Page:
The Terms You NEED to Know for Concealed Carry…

If you care about the Second Amendment, have ever applied for a license or permit to carry a concealed handgun, or are familiar with the firearms laws of your state, then you’ve probably come across the terms, shall-issue, may-issue, and constitutional carry. These terms have specific legal implications in each state when it comes to applying for a permit or license to carry a handgun.

Shall-issue states

Most states are shall-issue states, meaning that if an applicant satisfies the legal requirements and completes whatever training course may be required under state law, the state shall issue the applicant a permit or license to carry a handgun. Simply stated, if an applicant ticks all the boxes as required by state law, the permit granting authority is obligated to issue a license to the applicant.

May-issue states

May-issue states, on the other hand, may issue a license or permit to carry to an applicant, but they do not have to do so. These may-issue states afford a certain amount of discretion to the permit-issuing authority, typically the state’s police or sheriff’s departments, to determine whether an applicant should receive a license or permit to carry concealed.

For example, in California, a county sheriff may issue a license if, in addition to other legal requirements, the applicant demonstrates proof of good moral character and good cause to carry a handgun. Unlike in a shall-issue state, in a may-issue state, even if you satisfy all the legal requirements to obtain a license or permit to carry, such as completing the training course, paying the requisite fees, passing a background check, etc., you’re still not guaranteed a license or permit to carry a concealed handgun. In may-issue states, whether you receive a license or permit to carry a concealed handgun is up to the permit-issuing authority. Fortunately, for most gun owners, may-issue states are increasingly moving away from this method.

Constitutional carry

Finally, let’s talk about constitutional carry. If your state is a constitutional carry state, you typically don’t have to worry about whether your state is a shall-issue or may-issue state. Constitutional carry refers to the legal carrying of a handgun without a license or permit. Stated differently, in a constitutional carry state, if you can legally possess a handgun, you can legally carry that handgun without the need for a license or permit. Keep in mind, even though constitutional carry states allow for permitless carry, age, location, and residency restrictions may still apply.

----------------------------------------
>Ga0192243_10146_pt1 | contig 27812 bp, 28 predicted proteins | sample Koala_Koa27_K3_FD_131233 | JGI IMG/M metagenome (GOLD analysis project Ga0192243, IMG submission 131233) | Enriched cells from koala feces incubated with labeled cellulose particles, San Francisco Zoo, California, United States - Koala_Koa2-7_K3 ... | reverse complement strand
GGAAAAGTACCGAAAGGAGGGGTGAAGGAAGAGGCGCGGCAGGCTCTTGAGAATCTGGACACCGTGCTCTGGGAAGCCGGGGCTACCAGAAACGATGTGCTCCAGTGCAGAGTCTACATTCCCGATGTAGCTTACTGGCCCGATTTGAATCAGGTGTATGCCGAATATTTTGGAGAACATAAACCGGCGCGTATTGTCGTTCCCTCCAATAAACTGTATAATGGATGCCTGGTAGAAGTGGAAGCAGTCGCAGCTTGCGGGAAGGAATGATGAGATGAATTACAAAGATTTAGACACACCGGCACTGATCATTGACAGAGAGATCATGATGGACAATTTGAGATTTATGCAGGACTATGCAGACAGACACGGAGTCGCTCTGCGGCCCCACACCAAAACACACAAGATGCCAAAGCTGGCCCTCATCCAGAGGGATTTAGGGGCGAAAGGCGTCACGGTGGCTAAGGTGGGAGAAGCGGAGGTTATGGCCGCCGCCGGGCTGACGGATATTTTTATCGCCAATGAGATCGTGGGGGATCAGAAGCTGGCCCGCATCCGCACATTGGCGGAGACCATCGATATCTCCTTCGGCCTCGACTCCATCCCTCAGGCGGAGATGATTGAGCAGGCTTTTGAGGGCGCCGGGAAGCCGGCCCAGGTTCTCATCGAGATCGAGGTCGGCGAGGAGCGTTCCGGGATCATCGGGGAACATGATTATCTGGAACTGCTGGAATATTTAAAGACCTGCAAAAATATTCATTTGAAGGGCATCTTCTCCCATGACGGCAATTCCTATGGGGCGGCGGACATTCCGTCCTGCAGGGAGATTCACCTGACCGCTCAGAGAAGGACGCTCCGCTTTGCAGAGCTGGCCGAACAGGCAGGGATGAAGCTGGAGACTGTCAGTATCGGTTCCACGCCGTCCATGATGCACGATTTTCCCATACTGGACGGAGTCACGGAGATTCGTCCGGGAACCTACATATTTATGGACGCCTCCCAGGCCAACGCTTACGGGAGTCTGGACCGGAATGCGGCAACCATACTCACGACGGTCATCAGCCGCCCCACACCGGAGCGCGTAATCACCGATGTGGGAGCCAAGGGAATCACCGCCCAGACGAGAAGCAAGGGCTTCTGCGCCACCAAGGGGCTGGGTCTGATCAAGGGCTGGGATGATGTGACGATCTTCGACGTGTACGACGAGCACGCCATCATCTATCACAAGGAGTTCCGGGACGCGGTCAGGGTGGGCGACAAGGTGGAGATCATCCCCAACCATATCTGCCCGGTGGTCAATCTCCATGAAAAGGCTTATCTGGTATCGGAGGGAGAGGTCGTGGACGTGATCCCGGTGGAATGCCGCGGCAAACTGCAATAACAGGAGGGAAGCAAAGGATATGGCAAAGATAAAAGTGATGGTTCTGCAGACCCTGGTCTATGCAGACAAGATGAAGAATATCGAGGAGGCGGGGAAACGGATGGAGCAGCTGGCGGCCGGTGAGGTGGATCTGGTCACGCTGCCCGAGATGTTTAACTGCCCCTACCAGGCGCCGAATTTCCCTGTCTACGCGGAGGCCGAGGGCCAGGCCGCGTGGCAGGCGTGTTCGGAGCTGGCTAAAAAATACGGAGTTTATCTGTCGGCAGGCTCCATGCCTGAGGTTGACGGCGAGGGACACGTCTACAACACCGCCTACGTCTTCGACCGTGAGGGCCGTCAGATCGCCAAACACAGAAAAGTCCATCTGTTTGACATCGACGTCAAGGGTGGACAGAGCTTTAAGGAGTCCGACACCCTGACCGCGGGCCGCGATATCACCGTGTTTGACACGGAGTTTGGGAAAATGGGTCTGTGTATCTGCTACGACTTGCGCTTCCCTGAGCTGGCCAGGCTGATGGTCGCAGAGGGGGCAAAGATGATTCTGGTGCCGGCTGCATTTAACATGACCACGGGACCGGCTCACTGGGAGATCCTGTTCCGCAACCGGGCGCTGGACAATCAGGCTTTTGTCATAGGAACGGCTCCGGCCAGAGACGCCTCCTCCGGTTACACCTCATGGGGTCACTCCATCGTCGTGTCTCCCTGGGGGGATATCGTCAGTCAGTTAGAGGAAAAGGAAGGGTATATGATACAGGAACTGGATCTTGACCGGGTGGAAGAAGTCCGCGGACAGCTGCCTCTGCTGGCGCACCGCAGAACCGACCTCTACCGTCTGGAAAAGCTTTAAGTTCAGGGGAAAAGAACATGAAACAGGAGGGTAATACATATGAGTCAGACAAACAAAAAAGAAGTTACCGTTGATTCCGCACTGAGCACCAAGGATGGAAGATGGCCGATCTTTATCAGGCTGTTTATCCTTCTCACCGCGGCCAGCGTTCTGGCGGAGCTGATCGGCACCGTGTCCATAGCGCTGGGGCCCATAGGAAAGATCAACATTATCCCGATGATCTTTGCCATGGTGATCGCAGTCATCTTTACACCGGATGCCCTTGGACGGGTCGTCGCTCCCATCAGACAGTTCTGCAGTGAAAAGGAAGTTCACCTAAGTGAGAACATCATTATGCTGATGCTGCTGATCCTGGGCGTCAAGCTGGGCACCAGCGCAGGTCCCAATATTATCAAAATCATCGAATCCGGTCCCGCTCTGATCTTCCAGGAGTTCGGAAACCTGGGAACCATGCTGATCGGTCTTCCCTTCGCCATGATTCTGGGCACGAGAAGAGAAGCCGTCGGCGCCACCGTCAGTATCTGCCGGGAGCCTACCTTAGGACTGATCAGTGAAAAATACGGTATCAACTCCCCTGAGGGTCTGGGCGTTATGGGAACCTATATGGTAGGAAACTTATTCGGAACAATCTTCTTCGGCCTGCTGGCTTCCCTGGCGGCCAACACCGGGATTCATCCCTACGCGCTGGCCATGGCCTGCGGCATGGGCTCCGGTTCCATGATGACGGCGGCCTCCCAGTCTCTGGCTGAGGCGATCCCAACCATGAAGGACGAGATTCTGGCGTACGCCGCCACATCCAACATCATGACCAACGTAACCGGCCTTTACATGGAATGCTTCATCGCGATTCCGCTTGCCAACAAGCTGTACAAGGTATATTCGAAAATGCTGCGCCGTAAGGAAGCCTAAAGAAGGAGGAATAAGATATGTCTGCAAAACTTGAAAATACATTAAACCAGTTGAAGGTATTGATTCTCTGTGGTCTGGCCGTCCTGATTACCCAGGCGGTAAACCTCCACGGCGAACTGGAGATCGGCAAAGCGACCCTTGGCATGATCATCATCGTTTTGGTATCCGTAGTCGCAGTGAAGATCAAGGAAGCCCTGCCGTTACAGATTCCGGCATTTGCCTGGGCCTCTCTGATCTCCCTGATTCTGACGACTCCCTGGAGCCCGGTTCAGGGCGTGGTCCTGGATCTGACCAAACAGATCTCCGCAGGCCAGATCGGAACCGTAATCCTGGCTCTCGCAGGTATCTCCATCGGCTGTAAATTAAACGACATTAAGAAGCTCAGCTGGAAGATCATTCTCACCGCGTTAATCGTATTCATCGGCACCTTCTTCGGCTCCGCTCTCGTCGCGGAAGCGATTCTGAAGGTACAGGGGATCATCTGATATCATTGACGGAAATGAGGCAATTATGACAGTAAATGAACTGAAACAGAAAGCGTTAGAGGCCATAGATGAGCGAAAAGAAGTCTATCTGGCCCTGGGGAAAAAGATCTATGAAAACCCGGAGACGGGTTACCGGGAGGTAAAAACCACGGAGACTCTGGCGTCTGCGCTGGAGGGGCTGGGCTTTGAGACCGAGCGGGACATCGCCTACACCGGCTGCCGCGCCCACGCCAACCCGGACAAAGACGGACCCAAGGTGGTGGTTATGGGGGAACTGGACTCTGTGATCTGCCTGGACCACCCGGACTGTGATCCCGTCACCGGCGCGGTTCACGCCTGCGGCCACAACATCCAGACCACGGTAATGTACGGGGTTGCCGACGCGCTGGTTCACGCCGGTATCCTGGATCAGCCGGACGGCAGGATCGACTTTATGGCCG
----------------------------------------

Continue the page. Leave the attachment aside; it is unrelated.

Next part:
If you have any questions concerning shall-issue, may-issue, or constitutional carry states, call U.S. LawShield and ask to speak to your Independent Program Attorney.

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Comment section

8 comments on “The Terms You NEED to Know for Concealed Carry…

  1. Thank u for this info. It was great n great to know this thank u again

  2. Please cover under the Constitutional Carry item how a non-resident from, day Colorado with or without a CO carry permit in CO, what such a person needs to understand about carrying a firearm in a Constitutional State. Thanks

  3. Jim R., here in Idaho, a Constitutional carry state, you must be a legal resident or have a CCP recognized by the state of Idaho to legally carry.

  4. If from a Constitutional Carry State, how does that affect that individual should he travel outside that state?

  5. Why does a Constitutional state (no training) also have a CCW?

  6. Great information, thank you for this and all your self defense updates.

  7. JC, some states are “Constitutional carry” and open carry, but you must have a CCW permit to carry concealed.

  8. Makes no sense. Constitutional carry no training CCW must have training.

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